Junior doctors in Sheffield are striking once more as they continue their fight against the Government’s proposed new contract.
Scores of NHS staff joined the picket lines outside the Royal Hallamshire Hospital today (Wednesday, April 6) for the start of the 48-hour walk-out.
The industrial action comes after health secretary Jeremy Hunt decided to force new terms and conditions on junior doctors from August. Further strikes are planned later this month.
City health bosses said they were working with doctors to ensure urgent and emergency care was not affected. About 200 non-urgent procedures have been postponed.
The doctors got plenty of support from passing motorists who honked their horns in solidarity.
Junior doctor Philippa Jeacocke Mr Hunt had not considered the impact of his plan for a seven-day NHS.
“The Government doesn’t seem to be listening to our concerns,” she said. “My main concern is the stretching of a service that already struggles to manage greater pressures than ever before with no real evidence to say how that service is going to be funded or provided for.”
Philippa said there was no way of knowing what impact the proposal for a full seven-day service would have.
Fellow junior doctor Jenna Gulamhusein said the new contract would not work in the way Mr Hunt wanted it to.
“No doctor wouldn’t want a perfect seven-day NHS,” she said. “At the moment we already provide a good seven-day service with emergency cover. All the new contract is going to do is create a worse service during the week.”
Jenna said by making more doctors work full weekends, Mr Hunt would reduce the quality of weekday care.
“To provide what he wants you need more doctors, and that needs more funding,” she said.
Rachel Stansfield was concerned about the impact on junior doctors such as herself who also choose to carry out research. She said she would be punished through her pay.
“When you go into research you get paid less, and you accept that. But at least you don’t carry that with you through your career.”
MP for Sheffield Central Paul Blomfield joined the striking doctors. He said: “Jeremy Hunt has forced the hand of junior doctors. They want to negotiate, not go on strike. His decision to break off discussions and impose a new contract is provocative. It has dismayed doctors, health service managers and patients. The dispute will just go on until he sees sense and returns to negotiations.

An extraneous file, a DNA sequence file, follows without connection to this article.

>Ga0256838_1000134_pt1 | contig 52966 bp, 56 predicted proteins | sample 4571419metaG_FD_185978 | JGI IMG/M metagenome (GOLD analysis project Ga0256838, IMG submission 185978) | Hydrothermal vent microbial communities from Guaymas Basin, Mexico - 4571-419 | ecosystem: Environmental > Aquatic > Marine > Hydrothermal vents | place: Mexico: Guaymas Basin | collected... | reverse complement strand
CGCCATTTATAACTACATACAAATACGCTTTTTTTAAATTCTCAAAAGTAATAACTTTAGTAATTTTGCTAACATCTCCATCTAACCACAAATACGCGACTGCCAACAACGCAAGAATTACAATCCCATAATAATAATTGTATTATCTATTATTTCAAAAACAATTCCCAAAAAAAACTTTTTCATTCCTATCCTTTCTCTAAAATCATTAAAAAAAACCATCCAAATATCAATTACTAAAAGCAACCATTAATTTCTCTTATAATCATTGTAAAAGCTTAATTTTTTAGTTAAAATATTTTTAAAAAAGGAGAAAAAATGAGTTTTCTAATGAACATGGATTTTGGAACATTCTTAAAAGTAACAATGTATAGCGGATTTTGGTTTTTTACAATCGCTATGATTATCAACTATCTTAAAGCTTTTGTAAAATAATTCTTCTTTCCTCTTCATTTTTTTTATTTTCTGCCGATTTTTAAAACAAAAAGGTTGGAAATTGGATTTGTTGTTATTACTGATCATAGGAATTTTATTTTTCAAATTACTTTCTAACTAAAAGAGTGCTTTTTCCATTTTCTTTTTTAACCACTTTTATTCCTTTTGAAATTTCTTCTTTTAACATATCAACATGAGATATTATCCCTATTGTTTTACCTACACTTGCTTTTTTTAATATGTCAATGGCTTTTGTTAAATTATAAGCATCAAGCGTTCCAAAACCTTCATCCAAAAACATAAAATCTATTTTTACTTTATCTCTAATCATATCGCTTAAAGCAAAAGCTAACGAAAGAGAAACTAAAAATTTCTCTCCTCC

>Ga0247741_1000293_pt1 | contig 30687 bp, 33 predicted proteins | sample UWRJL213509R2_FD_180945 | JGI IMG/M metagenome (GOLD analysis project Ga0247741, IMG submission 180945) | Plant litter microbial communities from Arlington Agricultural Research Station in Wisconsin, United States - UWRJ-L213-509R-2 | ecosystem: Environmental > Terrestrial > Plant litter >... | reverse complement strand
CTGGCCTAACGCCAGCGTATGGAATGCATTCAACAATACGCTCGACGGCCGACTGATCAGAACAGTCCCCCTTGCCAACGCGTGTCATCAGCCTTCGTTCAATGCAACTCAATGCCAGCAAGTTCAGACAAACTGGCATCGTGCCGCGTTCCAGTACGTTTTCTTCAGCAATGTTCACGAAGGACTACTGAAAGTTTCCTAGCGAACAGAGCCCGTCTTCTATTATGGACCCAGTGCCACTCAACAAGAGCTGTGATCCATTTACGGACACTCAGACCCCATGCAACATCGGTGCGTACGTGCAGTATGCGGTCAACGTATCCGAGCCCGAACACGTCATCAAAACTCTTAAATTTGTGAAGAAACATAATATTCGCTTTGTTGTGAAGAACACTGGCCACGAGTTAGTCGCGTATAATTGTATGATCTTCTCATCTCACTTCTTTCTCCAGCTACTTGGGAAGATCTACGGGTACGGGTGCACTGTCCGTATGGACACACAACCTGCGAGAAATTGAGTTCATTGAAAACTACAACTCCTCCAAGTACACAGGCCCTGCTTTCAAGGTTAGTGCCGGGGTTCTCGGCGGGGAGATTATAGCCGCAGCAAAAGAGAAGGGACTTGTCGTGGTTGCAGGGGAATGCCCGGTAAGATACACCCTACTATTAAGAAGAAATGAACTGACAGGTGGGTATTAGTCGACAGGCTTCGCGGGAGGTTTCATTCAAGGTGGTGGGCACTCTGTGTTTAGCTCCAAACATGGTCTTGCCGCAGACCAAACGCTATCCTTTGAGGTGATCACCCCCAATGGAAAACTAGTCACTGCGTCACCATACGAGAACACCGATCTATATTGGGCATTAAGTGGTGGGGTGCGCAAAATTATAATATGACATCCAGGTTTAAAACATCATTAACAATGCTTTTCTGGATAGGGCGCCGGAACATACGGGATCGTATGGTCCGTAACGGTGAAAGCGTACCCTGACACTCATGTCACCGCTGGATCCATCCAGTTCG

“Junior doctors are overworked, morale is at rock-bottom and there’s a growing crisis around staff retention and recruitment. By imposing an unfair contract Jeremy Hunt risks making things so much worse. If the Government really cared about the NHS, they would restart talks, rebuild staff morale, and tackle the real challenges facing the NHS through underfunding.”
Director of strategy and operations at Sheffield Teaching Hospitals NHS Foundation Trust Kirsten Major said: “Our first priority is patient care and we have been working with junior doctors and our clinical teams to ensure urgent and emergency care is not affected during this period of industrial action.
“With regard to non-urgent services, we have put in place plans to limit the disruption to operations and appointments as much as possible, and where we have had to postpone we have contacted patients directly to rearrange their appointment or treatment as quickly as possible. We have postponed around 200 non-urgent procedures.”
Sheffield Clinical Commissioning Group (CCG) released some advice for patients during the strike. GP and medical director Dr Zak McMurray said: “As ever, the safety and care of patients is our top priority in Sheffield and robust plans are in place. We have been working with providers across the city to ensure we can continue to protect the safety and welfare of our patients and provide the urgent services they may need.
“We would encourage people who already have appointments or elective operations scheduled to check arrangements with the service provider and rearrange them if necessary. We would also urge people to take extra special care of their own health over this period – and to look out for more vulnerable members of their families and communities.”
The CCG reminded people of the other healthcare options available instead of calling 999, such as visiting their pharmacist or GP, calling NHS 111 or using NHS Choices.